Extra Virgin on Wheels: Bruschetta To Go
This week on Extra Virgin, Debi and I volunteer our time for an important Los Angeles charity, Midnight Mission. Our contribution is to cook up a few Italian specialities and sell them on the Vesuvio Food Truck to a very hungry crowd. All the proceeds are going to The Midnight Mission!
Meatballs and arancini are real treats in Tuscany, but bruschetta is a staple. It's served in every home; in every bar as early as 11 am, when people get out of the office for a glass of prosecco or a traditional spuma (a light Italian soda); and as an appetizer for every event you might attend. But any time of the day is good for bruschetta, and the variety of toppings used is incredibly abundant, and seasonal.
The traditional bruschetta is topped with chopped tomatoes, garlic, basil and extra virgin olive oil. But it is also easy to come across bruschetta topped with mushrooms, black kale, cannellini beans, sausage and stracchino, a soft cheese.
I remember coming home from school when I was a kid, doing my homework and ending up on the kitchen floor playing LEGOS with my brother. If we were starving and dinner was not yet ready, guess what our mom would serve us... you got it— bruschetta.
What fascinates me the most about bruschetta is its origin. In medieval times, servants living and working in private homes did not own anything but a blanket to cover themselves with at night, basically one step above slavery. They did not own plates or silverware, and their diet mainly consisted of dinner scraps. They loaded slices of simple, unsalted bread—in those times, salt was a precious currency that only the wealthy could afford—with whatever sauce and leftovers they found in the pots and pans used to cook their employers' dinner. And this is what bruschetta is: unsalted peasant bread, covered with simple sauces, leftovers, or anything else that pleases.
It is really not so different from scarpetta, the tradition of cleaning your plate after a meal with a piece of bread. You would never clear a plate with a few remaining bits of delicious sauce at the bottom.
In Tuscany the tradition has remained the same, and bruschetta is only served on unsalted bread. Here in the U.S., things are a bit different. I tried everywhere to find simple wood-fire baked unsalted bread, but it appears that a flavorless loaf is not something that appeals to many. I have my own recipe, which I will have to share soon. I bake it at least twice a month, not so much for the flavor—again, it has none—but more for the memories that it brings back to me. (Also it is good for my diet—how could you stuff yourself on bread that has no flavor?)
In Tuscany, it is not mandatory to toast the bread for bruschetta. However, I grew up on a farm where there's a tradition every November and December to celebrate the first press of our olive oil. It is a really big deal, and we honor our liquid gold by toasting slices of bread in the fireplace, and pairing them with the fresh olive oil, boiled cavolo nero (Tuscan black kale), and a few glasses of vino novello (new wine). It has been a tradition for my family since I can remember, and I miss it very much!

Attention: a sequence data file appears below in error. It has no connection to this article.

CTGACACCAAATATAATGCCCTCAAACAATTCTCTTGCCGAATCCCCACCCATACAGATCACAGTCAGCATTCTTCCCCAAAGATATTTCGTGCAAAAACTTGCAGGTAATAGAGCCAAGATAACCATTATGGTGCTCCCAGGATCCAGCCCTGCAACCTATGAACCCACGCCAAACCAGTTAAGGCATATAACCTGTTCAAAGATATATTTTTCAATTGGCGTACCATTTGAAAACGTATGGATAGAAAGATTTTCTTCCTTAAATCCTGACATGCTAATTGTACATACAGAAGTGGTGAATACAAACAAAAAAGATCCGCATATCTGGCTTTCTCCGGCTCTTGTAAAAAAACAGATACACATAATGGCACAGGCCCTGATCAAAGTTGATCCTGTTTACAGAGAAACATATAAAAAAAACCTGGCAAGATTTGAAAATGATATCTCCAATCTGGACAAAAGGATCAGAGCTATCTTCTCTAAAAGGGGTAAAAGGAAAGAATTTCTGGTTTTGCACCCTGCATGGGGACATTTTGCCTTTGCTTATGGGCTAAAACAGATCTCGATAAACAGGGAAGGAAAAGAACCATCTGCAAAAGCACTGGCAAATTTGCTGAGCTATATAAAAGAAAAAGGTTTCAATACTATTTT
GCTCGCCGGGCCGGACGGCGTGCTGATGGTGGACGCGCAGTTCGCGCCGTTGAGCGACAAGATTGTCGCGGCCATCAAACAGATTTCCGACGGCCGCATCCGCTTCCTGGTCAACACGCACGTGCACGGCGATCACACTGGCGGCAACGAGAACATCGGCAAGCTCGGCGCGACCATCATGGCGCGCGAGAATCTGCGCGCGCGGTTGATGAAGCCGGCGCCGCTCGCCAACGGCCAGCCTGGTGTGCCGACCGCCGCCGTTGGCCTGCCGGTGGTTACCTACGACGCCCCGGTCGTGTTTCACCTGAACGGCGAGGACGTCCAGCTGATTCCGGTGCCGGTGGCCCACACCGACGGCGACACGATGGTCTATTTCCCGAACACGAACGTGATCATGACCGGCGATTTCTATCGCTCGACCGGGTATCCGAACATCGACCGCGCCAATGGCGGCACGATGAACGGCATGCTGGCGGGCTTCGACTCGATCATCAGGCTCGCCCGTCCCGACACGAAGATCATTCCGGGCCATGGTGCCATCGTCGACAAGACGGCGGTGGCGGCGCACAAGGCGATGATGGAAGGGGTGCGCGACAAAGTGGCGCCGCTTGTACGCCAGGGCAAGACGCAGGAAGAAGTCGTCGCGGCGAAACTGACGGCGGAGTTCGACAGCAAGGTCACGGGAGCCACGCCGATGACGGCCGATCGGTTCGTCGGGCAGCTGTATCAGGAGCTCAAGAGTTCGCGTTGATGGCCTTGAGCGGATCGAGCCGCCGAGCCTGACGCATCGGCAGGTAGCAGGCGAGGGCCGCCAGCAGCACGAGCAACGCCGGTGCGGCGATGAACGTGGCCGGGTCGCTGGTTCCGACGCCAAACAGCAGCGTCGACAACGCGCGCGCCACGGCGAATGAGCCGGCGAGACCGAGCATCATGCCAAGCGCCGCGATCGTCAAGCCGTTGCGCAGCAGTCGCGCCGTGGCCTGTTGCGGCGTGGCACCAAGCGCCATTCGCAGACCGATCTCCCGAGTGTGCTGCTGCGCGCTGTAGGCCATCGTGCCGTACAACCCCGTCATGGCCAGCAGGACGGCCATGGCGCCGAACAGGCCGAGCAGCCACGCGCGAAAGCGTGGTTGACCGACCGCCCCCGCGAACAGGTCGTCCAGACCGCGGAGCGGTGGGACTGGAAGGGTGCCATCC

One thing I have seen hunters do in Tuscany is shoot a couple of loads of pellets into an old pan, which they will then use to toast bread or chestnuts during winter! If you'd like to toast your bread for bruschetta, you can either broil it quickly in your oven, or on a grill. I would not recommend using a regular electric toaster, as I find it dries up the bread too much.
There are really no secrets, special tricks or limitations to the kind of sauces and toppings you can try on your bruschetta. Make it a personal affair, and make sure to dress it with the best olive oil you can get your hands on. One of my personal favorites, usually prepared in the midst of winter, is with rabbit stew. It is delicate, yet loaded with flavors and aromas of herbs like fresh bay leaves and rosemary. It is a real traditional hunter's recipe.
One tip: Never assemble your bruschetta too long before serving it—the bread will get soggy! This can be a real problem, not just for overall texture, but also for your guests when the bread tears and the topping spills all over! Slice the bread and set it aside, and keep your topping of choice in a bowl until you are ready to serve it.
The real beauty of bruschetta is that it is always appropriate to serve—a dish of very humble origin that is enjoyed by everybody. It is inexpensive, quick to prepare, allows for creativity, and is a great way to finish your leftovers.
Watch Gabriele and Debi Mazar cook meals from their home every Wednesday night at 10pm ET/ 9pm CT on Cooking Channel.
Traditionally, the main meal in Italy is a lengthy affair, composed of a number of small courses. Dishes typically are relatively simple, with seasonal and fresh ingredients.